Every December, some 320–390mn people hit the ski slopes globally. As these outdoor enthusiasts know all too well, trail conditions can make or break the experience. Poor skiing conditions don’t just detract from the consumer experience, for the companies operating these resorts these could spell losses—or even threaten survival. Last season, several resorts were forced to temporarily close due to conditions.
Sixty-eight countries around the world offer snow-covered ski resorts, but Alpine countries (Switzerland, France, Austria, Germany, and Italy) and the United States take the lion’s share, welcoming two-thirds of skiers in the 2021–2022 season. About 80% of the world’s ski resorts that exceed 1mn skiers per year are in Europe, mostly in the Alps region.
Over the past 50 years, the Alps has experienced an 8.3% decline per decade in seasonal snow cover (November to May), according to a paper published in the journal Nature Climate Change. 1 Looking forward, scientists estimate that 53% of Europe’s ski resorts are projected to be at high risk for snow supply under a global warming scenario of 2°C warming over the coming three decades, assuming no snowmaking.
Artificial snowmaking can help combat the snow cover issue, promising additional winters to the ski tourism industry, but not without costs. Snowmaking is a water- and energy-intensive process, and relying on it further could push operating costs higher for resort owners. For skiers, this means lift tickets could get even pricier if these costs are passed through to the consumer.
Beyond financial costs, the socio-economic impact could also be considerable. We expect energy demand to rise further with or without snowmaking, but the energy intensity of the activity highlights the challenges ahead as we seek to secure reliable, affordable, and clean energy sources. A recent study of snowmaking in Canada estimates that generating 42mn m3 of snow would produce the CO2 equivalent of energy used by 60,000 homes for one year.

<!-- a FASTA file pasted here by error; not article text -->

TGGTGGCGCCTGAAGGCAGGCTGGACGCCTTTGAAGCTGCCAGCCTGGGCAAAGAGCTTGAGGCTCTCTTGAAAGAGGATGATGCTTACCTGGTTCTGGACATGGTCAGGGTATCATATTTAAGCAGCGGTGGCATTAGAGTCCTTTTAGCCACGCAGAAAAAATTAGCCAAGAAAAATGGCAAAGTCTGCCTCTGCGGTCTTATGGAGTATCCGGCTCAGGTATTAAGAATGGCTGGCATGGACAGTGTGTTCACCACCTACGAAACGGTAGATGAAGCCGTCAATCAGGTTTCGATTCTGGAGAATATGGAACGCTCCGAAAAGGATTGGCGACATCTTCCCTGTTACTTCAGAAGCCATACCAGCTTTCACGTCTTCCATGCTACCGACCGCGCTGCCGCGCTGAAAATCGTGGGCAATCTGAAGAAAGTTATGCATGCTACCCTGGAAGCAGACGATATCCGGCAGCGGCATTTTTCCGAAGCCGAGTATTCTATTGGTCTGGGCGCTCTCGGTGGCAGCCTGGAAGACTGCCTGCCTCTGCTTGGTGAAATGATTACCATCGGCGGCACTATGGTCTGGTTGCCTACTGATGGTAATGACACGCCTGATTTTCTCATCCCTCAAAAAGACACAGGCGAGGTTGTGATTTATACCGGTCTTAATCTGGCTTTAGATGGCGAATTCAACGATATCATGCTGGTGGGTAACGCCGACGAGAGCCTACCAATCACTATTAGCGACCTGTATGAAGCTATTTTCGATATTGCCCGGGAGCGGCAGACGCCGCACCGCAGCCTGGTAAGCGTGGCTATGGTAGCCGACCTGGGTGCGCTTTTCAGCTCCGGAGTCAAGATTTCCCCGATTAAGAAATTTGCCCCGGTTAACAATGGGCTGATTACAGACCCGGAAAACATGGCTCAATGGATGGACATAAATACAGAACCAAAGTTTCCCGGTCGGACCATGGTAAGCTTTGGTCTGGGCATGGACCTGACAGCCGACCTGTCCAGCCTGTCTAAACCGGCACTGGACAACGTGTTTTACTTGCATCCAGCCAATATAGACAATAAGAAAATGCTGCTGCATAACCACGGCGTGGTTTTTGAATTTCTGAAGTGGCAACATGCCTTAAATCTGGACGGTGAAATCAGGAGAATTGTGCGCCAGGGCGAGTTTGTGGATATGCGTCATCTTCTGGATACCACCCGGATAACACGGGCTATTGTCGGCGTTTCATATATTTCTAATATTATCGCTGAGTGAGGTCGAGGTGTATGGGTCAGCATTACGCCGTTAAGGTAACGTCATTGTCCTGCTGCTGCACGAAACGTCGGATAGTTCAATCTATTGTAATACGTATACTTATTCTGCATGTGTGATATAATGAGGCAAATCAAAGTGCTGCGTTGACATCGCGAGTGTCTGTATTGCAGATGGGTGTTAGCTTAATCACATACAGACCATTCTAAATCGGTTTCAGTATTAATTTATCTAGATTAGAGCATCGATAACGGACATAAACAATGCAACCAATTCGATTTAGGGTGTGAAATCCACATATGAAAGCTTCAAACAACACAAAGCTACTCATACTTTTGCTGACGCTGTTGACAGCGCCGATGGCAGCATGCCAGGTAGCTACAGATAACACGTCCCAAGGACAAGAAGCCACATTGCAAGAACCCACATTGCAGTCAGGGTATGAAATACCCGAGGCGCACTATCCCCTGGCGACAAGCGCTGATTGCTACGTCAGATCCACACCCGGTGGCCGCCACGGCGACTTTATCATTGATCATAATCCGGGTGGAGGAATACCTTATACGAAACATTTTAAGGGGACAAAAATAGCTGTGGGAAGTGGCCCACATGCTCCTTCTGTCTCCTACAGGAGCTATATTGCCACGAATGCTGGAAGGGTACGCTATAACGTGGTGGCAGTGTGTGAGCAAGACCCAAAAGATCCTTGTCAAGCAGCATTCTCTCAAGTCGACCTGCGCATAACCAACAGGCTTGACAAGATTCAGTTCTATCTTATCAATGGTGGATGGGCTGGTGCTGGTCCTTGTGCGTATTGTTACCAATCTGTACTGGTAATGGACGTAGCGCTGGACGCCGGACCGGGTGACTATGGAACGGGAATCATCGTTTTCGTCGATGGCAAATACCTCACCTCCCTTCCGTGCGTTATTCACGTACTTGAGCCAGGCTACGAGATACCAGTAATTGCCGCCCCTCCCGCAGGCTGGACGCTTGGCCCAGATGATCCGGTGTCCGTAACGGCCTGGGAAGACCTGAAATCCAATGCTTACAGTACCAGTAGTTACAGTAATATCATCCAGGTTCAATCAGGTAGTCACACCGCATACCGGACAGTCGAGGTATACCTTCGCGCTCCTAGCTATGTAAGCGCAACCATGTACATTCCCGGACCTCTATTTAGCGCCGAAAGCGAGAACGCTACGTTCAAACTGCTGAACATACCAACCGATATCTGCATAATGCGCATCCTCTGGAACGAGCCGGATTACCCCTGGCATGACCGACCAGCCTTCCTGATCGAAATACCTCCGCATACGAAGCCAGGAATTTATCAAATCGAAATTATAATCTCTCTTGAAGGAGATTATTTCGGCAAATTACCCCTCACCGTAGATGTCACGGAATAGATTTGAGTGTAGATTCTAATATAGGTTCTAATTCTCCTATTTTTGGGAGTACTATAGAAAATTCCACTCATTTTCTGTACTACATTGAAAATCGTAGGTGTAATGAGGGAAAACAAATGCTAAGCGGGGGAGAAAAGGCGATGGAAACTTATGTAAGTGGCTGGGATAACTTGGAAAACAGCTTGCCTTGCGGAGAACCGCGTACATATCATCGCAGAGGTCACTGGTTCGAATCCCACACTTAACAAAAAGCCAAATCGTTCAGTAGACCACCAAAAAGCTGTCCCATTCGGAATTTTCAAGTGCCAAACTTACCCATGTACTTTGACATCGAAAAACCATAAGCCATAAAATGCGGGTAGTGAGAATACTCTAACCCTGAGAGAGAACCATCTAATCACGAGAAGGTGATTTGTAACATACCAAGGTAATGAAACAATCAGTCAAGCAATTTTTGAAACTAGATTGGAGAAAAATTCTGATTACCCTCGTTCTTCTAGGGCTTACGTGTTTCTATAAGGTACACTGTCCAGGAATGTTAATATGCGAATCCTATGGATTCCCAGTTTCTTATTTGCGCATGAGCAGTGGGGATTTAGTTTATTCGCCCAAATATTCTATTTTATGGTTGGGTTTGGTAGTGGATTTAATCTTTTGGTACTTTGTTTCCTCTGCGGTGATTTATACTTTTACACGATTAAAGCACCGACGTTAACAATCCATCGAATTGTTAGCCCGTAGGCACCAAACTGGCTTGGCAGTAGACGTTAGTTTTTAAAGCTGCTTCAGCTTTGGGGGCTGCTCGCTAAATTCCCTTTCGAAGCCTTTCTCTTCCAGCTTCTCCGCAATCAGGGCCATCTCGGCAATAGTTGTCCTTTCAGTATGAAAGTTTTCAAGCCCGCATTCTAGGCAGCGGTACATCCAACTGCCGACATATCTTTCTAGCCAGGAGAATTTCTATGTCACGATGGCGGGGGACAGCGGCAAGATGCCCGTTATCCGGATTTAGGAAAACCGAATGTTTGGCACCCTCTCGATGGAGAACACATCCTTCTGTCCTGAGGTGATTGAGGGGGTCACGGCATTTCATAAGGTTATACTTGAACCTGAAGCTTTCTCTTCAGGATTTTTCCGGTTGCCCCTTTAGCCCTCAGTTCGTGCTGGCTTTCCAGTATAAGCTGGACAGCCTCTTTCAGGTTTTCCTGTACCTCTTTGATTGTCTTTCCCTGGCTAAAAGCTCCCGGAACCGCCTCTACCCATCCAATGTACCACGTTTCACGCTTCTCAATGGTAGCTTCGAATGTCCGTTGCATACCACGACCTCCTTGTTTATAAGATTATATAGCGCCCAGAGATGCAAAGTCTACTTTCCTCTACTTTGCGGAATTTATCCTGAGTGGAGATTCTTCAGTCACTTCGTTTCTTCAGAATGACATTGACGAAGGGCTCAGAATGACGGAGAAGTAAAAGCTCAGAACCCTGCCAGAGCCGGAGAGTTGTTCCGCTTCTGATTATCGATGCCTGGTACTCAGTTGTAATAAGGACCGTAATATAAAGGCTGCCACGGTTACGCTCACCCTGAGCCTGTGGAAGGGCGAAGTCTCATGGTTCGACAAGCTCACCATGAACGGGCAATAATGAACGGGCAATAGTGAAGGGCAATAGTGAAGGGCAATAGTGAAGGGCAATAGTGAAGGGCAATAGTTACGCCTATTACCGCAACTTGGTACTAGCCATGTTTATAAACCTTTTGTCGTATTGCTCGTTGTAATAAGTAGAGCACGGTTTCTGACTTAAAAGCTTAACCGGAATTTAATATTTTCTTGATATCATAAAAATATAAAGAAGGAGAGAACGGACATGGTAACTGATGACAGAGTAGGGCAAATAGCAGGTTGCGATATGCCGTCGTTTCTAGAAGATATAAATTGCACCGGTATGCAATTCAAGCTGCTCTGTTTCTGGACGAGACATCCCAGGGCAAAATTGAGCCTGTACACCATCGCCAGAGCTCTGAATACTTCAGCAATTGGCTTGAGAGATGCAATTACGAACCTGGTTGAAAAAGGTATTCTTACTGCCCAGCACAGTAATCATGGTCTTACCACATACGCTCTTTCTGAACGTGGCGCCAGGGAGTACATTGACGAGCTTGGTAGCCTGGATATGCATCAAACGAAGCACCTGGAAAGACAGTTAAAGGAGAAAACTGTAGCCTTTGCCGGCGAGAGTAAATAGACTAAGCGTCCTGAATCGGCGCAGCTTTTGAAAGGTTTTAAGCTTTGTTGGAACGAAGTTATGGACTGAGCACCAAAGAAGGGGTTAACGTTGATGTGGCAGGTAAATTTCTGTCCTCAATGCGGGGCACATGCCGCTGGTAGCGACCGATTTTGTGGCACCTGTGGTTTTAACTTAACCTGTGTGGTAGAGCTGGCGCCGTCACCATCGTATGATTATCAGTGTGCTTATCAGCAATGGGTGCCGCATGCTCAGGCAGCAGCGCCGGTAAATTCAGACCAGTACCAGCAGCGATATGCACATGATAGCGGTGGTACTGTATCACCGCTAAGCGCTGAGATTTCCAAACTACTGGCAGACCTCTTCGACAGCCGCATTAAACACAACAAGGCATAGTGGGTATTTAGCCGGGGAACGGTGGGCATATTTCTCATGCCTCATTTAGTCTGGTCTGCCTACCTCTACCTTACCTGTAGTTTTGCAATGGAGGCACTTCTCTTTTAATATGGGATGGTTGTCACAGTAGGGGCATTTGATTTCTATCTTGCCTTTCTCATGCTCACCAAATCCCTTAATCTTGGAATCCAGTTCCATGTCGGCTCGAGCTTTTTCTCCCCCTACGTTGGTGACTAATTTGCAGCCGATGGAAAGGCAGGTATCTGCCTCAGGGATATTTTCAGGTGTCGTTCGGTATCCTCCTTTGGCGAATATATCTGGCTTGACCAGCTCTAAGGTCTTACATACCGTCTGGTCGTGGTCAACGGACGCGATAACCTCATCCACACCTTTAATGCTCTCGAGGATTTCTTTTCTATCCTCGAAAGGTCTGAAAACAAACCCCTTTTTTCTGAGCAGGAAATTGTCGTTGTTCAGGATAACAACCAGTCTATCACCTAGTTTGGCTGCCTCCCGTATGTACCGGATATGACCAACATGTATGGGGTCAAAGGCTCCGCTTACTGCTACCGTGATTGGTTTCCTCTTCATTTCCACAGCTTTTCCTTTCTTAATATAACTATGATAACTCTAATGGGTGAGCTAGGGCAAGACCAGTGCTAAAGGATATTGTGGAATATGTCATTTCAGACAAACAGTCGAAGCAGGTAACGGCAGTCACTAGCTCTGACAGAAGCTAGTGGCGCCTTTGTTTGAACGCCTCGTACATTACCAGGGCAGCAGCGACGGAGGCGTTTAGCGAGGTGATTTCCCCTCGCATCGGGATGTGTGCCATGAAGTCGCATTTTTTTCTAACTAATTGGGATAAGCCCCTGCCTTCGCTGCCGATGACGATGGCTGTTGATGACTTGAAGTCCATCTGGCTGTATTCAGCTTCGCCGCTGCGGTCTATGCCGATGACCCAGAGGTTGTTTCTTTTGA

The solution, as with most industries, is likely to be a combination of mitigation and adaptation. As electricity grids shift to renewable, the emissions-intensity of snowmaking will naturally reduce—although this will take decades. Meanwhile, adapting to shifting realities could mean significant behavioral shifts, from fewer ski trips on consumers’ parts, to industry coordination (including unlikely but necessary voluntary suspensions) or consolidation among ski tourism companies.
The impact between the climate, weather, and the economic system is by no means straightforward. Further, the goal of limiting further warming by 1.5–2°C compared to preindustrial era temperatures is abstract for most investors.
Yet, we see an increasing impact distributed across all areas of life—in some subtly, like in the case of the ski tourism industry—and in others more acutely, like in the risks to the upcoming rice crisis as we discussed in our prior report.
Source : UBS